WORDS Margaret F.M. Walker
“Being an artist is like being a spell caster,” Marjorie Guyon told me as we met to discuss her art. Guyon has been an artist her whole life, though she was never formally trained in fine arts. Taking a somewhat alternate route into this career, her great success has stemmed from her robust intellect and true talent in using art to affect the way that we think and see other people, our communities, and their potential.
Her work is a fusion of the humanities, weaving a web with threads from history, languages,
poetry, philosophy, and art. Always working in collage has ensured that she would not be limited, but would draw on her strength as a synthesizer of ideas. While she admits that she thinks abstractly, indeed often in metaphor, her work is never entirely non-objective. Rather, it is filled with cues and layers. It always has enough negative space, in every real and imagined dimension, to allow us to do some of that web-weaving on our own, too.
Guyon’s reputation is well-established in the traditional art market; the list of collections with her
work is long and impressive. Yet much about that market changed in 2008. Faced with forces beyond her control, but also with the fact that a creative career knows no end, Guyon began to find
new purposes in her art. She invested in her local community in Lexington, Kentucky, and increasingly has become involved in public art projects. Having established herself in one realm of the art world, she is now making a name for herself in yet another one. Ron York of York & Friends Fine Art has had great insight in bringing her work and vision to the Nashville market, that we locals might see it in person. He also presents an opportunity to collect privately an artist whose focus is becoming increasingly public.
Works from her series Letters Not Sent feature a postmark. Pieces of the same one shift in size, orientation, and placement as a unifier of several works. The first, of the same title and pictured nearby, she says “is about finding your voice.” A large swath of dark pigment consumes the center of the composition, broken somewhat abruptly by the word “ART.” The stamp is obscured, as are a series of numbers at the base, again more discernable on the right than left, faintly indicating a progression, a story. English as a Second Language is the last in the series. The eye moves around it to register numbers, Middle Eastern and East Asian patterns, and that same postmark, but the work is not about immigration, assimilation, or anything so political. It is about the first language, a universal one: love.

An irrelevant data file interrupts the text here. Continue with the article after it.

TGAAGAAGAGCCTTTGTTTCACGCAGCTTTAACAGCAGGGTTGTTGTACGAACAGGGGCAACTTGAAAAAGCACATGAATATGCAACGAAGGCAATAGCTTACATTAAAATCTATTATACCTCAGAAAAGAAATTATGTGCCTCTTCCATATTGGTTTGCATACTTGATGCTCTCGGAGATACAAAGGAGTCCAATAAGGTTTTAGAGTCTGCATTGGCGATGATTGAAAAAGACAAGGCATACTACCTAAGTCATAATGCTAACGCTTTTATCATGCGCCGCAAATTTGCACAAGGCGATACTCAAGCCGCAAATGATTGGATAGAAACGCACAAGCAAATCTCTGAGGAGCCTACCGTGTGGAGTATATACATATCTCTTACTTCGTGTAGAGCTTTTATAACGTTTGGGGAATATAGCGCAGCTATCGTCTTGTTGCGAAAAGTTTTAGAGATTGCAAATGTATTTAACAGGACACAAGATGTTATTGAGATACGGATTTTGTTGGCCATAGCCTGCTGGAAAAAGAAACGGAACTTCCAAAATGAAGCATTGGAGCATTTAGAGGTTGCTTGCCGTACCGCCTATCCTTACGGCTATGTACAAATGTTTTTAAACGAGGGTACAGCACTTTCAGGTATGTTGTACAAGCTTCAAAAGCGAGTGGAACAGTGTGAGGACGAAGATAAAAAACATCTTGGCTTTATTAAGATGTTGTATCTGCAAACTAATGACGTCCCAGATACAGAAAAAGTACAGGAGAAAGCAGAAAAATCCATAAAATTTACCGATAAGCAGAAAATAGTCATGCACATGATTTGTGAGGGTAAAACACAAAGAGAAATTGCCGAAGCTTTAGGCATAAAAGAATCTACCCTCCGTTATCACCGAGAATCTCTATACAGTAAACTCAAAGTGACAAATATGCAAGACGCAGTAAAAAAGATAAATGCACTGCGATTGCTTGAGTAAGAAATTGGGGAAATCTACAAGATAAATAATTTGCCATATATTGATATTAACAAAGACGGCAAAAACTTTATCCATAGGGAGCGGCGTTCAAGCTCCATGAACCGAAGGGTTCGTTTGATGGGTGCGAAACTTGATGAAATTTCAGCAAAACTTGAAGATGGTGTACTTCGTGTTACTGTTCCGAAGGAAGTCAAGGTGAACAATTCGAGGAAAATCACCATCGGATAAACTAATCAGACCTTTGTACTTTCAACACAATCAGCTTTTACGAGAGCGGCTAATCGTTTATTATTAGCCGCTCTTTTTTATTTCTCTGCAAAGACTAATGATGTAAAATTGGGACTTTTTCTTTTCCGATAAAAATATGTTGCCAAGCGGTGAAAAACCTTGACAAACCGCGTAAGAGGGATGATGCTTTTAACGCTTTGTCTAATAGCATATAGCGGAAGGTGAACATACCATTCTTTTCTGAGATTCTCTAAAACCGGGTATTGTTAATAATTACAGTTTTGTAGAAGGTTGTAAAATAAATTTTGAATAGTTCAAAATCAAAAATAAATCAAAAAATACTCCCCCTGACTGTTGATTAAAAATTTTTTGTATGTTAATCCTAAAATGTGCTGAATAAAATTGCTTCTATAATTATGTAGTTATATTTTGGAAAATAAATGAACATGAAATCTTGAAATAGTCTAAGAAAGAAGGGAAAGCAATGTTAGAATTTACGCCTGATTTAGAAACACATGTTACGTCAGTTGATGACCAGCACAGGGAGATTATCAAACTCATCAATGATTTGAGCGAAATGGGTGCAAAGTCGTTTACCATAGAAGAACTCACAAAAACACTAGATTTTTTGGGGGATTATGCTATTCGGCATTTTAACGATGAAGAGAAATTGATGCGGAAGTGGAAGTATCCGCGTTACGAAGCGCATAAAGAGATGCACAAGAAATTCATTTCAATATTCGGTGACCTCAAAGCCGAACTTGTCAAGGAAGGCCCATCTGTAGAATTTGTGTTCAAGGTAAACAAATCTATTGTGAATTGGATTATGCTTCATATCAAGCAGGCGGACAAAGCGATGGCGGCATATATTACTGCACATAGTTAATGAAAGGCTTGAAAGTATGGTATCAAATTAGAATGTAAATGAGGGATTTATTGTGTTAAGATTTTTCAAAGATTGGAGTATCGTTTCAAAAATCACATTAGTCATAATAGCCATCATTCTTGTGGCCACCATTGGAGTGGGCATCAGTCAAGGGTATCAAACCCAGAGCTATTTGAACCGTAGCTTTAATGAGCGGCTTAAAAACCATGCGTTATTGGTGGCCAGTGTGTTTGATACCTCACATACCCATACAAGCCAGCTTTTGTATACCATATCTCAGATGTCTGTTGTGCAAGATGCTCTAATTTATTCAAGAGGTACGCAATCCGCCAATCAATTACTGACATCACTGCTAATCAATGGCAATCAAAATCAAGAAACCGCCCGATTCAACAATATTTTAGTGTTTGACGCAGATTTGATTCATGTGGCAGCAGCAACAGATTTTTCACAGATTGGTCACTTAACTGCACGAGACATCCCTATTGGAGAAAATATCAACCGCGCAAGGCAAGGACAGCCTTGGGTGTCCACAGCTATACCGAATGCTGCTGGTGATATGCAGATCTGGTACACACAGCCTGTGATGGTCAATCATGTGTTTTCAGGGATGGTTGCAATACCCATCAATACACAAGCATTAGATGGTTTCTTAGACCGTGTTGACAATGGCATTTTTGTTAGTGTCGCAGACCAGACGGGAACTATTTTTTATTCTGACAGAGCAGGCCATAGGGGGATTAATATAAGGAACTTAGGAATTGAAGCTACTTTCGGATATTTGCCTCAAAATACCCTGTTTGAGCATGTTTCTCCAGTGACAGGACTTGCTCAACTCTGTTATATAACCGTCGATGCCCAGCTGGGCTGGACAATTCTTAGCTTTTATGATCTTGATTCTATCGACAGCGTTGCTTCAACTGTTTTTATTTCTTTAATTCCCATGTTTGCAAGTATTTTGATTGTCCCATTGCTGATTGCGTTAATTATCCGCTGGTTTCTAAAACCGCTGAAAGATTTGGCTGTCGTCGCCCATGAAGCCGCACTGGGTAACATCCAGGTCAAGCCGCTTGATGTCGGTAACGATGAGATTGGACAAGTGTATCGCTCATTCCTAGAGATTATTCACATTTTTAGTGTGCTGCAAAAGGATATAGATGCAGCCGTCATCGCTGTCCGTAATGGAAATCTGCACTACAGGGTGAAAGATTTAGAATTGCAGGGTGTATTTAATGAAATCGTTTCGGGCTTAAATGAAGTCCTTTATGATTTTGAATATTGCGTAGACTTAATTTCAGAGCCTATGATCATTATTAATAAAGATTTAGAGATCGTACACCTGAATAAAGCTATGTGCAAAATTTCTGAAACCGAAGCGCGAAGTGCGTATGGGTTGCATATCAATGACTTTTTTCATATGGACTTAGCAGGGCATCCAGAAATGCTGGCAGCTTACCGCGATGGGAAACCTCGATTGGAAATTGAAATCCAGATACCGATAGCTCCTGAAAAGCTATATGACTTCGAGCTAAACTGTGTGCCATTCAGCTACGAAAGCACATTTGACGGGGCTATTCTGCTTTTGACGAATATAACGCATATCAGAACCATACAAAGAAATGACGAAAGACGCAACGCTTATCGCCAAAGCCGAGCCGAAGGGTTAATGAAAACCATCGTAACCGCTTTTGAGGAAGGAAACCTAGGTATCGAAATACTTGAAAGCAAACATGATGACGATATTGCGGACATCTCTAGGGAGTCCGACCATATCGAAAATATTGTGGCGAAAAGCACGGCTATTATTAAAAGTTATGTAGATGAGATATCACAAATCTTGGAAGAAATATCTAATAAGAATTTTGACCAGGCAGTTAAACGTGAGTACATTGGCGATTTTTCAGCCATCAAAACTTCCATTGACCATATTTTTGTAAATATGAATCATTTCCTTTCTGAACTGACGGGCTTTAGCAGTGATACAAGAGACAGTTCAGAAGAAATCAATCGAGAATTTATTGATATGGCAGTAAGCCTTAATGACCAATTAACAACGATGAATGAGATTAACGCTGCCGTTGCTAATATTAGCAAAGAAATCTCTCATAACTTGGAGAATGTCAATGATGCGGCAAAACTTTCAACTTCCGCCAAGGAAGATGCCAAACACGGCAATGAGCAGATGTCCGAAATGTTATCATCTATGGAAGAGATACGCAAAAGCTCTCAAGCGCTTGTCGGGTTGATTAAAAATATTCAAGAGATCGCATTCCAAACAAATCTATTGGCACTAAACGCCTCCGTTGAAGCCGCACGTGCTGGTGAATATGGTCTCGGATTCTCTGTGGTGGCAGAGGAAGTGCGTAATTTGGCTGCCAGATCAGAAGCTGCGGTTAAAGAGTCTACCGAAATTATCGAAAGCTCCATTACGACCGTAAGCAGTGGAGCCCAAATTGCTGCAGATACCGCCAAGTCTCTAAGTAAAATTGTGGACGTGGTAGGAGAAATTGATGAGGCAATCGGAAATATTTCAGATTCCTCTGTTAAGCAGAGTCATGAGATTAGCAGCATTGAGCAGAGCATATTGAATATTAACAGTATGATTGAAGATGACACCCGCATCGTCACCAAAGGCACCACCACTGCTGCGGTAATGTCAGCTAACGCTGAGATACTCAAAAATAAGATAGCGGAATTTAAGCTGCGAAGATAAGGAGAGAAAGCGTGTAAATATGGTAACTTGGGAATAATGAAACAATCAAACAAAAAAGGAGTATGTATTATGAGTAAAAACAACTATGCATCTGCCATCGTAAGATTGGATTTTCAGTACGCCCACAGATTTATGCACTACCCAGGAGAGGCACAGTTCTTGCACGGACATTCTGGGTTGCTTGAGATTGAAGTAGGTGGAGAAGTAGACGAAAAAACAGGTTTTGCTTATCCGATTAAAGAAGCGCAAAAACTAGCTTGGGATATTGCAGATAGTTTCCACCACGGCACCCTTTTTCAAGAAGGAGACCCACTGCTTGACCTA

Having grown up in New York City, around much cultural, linguistic, and ethnic diversity, Guyon says, made her a “person of the world.” Her art often incorporates text from various languages and images together in a symbiotic manner. In her collages, the balance of these two, often competing, artistic outputs of the written word and visual art acts as a metaphor for the way that she seeks to bring the divisors of humans into harmony through art. On Ancestor Letters from the series Tattoo, a Greco-Roman sculptural fragment is overlaid with Chinese text. East and West come together abstractly and in different forms, referencing the tradition of reverence for elders in one and the physical presence of the ancient in the other.
All of the collages in this Tattoo series feature classical sculptures, drawn from examples in the Metropolitan Museum of Art. The tattoos referenced are largely metaphorical; as Guyon says, “life tattoos us.” This series came to her a few years ago as she was ruminating on the story of King Leonidas and, more broadly, on kingship, leadership, power, and empowerment. It was in these works that I realized Guyon’s reckoning of time is not exactly linear.
Her interest lies “in what endures” and in discovering what it is to “be ancient” [in spirit, that is] in “a new country” [America]. Her art is of our era, but tradition features strongly in it. The figures in this series point us to encountering ancient art and to feeling small in the scale of the world’s timeline. In other works, Guyon uses physical rather than chronological scale to tap into viewers’ sense of the enduring and of human connection over borders and through time.
Guyon’s art is at once accessibly abstract and highly intellectual. It rewards both the casual observer and the contemplative art appreciator. And, truly, it is full of integrity. Her wizardry is in using art to transform the spirit of a place. It is in using “art as a path of how it might be possible to think and see.” Ever the optimist, Guyon, through her collages, gives us new eyes on our history and on each other, helping us envision not so much what is, but what can be.
Marjorie Guyon is represented locally by York & Friends Fine Art, www.yorkandfriends.com. See more of her work at